I think back to last night at Universal Studios, to the adrenaline rush of the world’s tallest duelling rollercoaster, to Cathie Wood’s silence and the boys’ excited screams. Given the option to ride alone, I probably would have declined. It was the macho attitude taking over: the boys showed no fear, so how could I? Even Cathie Wood’s fear wasn’t of the ride itself but of the discomfort she would feel as someone who lived with motion sickness. I can’t imagine that. I’d been ill once after a fishing trip that strayed into the tail-end of a violent storm, but I wasn’t the only one who suffered, and I hadn’t dwelled on it. I guess last night was partly a test, proving to myself that a little excitement can’t hurt.
I drag my thoughts back to my ankles. It’s okay for your mind to wander so long as you consciously return to the moment. My knees are relaxed. I can feel the stone bench beneath my thighs. Focus.
I chuckle to myself as I recall Olivia’s manipulation of Cathie Wood. It was subtle – no one would ever know that Bernard Arnault’s PA had instigated the last-minute swap from regular rollercoaster to one with five loops. I will have to remember the occasion for future fiction. In fact, Olivia is a likeable character, open, bold, driven, not in a way that is comparable to the CEO of Ark Invest whose bluntness could be mistaken for aggression, but simply because she enjoys what she does. And has clearly picked up some tips along the way.
I must admit, I am enjoying the unexpected change to my itinerary. My stopover in Singapore has already evolved into two nights, and I am tempted to stay a third. It has been a whirlwind visit, of exotic cocktails, fascinating people, and luxurious settings that defy description, but I find that I have not quite seen enough of this vibrant country. Intoxicating. A far more apt word. I feel drunk on my experiences here and yet I have the strangest feeling that there are more to come.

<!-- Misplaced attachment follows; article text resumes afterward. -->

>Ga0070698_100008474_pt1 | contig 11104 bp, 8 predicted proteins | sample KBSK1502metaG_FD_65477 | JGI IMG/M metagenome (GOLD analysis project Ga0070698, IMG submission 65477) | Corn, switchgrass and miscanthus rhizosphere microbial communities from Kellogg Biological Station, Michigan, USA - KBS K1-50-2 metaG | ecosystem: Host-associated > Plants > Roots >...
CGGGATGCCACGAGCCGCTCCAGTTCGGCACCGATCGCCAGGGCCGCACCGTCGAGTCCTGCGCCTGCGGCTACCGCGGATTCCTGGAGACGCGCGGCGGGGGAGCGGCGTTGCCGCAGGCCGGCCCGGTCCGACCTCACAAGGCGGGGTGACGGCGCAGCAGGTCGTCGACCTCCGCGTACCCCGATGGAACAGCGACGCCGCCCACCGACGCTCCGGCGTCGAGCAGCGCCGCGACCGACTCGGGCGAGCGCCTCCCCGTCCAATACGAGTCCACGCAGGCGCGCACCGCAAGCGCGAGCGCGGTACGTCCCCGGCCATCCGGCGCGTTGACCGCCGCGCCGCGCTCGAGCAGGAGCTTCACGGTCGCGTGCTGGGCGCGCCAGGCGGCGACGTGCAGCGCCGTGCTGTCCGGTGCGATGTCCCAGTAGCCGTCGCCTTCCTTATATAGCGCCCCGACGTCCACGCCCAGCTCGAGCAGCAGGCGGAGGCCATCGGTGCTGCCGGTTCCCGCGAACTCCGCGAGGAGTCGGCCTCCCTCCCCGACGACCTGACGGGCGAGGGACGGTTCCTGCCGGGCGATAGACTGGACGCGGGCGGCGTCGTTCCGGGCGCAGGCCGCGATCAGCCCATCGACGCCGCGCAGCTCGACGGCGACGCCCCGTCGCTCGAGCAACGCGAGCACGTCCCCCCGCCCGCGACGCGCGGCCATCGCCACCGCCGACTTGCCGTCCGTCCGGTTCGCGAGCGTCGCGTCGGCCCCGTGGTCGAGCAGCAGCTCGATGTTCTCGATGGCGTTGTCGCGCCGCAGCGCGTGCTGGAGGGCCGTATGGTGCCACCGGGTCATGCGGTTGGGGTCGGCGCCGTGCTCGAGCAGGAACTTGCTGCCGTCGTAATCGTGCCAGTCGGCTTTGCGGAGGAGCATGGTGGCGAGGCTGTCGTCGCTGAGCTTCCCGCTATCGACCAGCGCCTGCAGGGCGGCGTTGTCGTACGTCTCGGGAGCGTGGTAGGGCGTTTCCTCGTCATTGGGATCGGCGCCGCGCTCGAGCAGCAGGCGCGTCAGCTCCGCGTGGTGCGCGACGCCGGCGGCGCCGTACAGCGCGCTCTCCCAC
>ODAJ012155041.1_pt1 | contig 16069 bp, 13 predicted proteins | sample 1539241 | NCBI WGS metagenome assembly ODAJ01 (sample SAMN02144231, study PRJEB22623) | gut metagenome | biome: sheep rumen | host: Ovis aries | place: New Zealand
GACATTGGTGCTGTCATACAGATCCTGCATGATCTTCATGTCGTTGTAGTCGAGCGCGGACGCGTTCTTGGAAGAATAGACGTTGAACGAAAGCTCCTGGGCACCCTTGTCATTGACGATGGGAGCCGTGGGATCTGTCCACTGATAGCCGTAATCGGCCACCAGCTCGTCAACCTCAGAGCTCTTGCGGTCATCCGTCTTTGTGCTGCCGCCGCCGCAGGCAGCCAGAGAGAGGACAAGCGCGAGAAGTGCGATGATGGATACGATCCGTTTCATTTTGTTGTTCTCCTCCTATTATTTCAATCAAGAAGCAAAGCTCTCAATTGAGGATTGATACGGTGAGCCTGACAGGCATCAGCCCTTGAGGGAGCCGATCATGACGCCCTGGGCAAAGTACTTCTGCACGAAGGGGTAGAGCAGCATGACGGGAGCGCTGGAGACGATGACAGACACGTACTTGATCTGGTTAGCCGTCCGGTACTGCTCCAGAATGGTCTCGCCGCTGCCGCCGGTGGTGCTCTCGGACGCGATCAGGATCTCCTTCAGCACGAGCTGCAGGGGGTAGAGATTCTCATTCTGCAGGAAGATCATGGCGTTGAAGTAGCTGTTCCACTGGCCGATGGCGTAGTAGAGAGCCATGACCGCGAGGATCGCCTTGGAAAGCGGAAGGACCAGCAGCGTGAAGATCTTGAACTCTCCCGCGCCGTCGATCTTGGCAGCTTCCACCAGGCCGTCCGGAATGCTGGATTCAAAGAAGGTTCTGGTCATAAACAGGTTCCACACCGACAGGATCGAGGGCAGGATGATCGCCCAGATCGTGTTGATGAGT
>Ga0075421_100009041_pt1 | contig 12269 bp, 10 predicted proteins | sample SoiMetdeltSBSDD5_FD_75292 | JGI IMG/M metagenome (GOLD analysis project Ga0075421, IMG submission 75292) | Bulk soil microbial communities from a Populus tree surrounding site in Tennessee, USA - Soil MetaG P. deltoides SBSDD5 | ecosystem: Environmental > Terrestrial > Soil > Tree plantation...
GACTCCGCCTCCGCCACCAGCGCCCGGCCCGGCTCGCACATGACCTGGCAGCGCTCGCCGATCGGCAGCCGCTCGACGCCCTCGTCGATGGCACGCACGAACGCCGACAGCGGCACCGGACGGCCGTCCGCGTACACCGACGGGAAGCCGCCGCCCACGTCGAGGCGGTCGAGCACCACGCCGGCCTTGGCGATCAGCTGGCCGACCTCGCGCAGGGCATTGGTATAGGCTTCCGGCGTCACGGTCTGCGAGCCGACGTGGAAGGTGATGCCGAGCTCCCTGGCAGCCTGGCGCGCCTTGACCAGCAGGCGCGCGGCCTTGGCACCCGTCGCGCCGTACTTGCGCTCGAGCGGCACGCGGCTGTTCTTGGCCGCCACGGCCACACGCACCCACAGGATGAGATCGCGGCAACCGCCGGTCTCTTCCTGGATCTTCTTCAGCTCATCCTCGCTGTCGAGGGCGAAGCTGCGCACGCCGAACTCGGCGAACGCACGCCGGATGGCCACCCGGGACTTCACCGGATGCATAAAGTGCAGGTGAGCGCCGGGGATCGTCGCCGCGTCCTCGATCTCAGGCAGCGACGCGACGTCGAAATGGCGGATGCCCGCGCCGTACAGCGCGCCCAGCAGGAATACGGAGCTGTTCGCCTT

Deep breath. Focus on my tingling fingertips, my wrists which are limp by my sides, my arms which are completely relaxed.
Cathie Wood. I have no idea what to expect from our brunch meeting this morning. Already I feel like a child on a tricycle, pedalling backwards while Cathie stands at the top of a hill manoeuvring obstacles to prevent me from reaching the summit. I wonder what exactly I am basing this comparison on. Is it the way she presumed – because of her dishevelled appearance – Olivia to be an extra in the theme park, and blatantly disregarded her as a member of Bernard’s party? Or is it the candid attitude with which she informed me of her intentions to have me write her biography? Or is it simply a case of her background being so dissimilar to my own as to be unrelatable?
I am inclined to disregard the latter. My background is vastly dissimilar to that of Bernard Arnault, we might be aliens from different universes, and yet I am excited to begin his story. It isn’t in my nature to judge people based on the little I know of them – I am a writer. It is in my nature to see, to hear, and to accept. Neither am I the kind of person who quakes with fear when someone’s personality is unintentionally intimidating, even if I am in self-protect mode.
Which leaves, as I suspected, Olivia’s reaction to the woman. Her primeval instinct was to retaliate, and to ensure that her reaction succeeded. Amusing – definitely. Surprising – possibly. Incomprehensible – not in the slightest. And maybe it is because there is something genuinely likeable about Olivia that I have been persuaded by her stance, whilst reaching my own conclusions.
Would I have reacted the same way? Undoubtedly not.
It is easy to lose myself in these steam clouds, to imagine myself in another hotel, in another country, on another continent. I could be anywhere in the world and for a few moments, I allow myself to believe that I am. It almost feels as though I am floating: raise my arms and they might fly away from me, released from the constraints of a pen and paper and a laptop.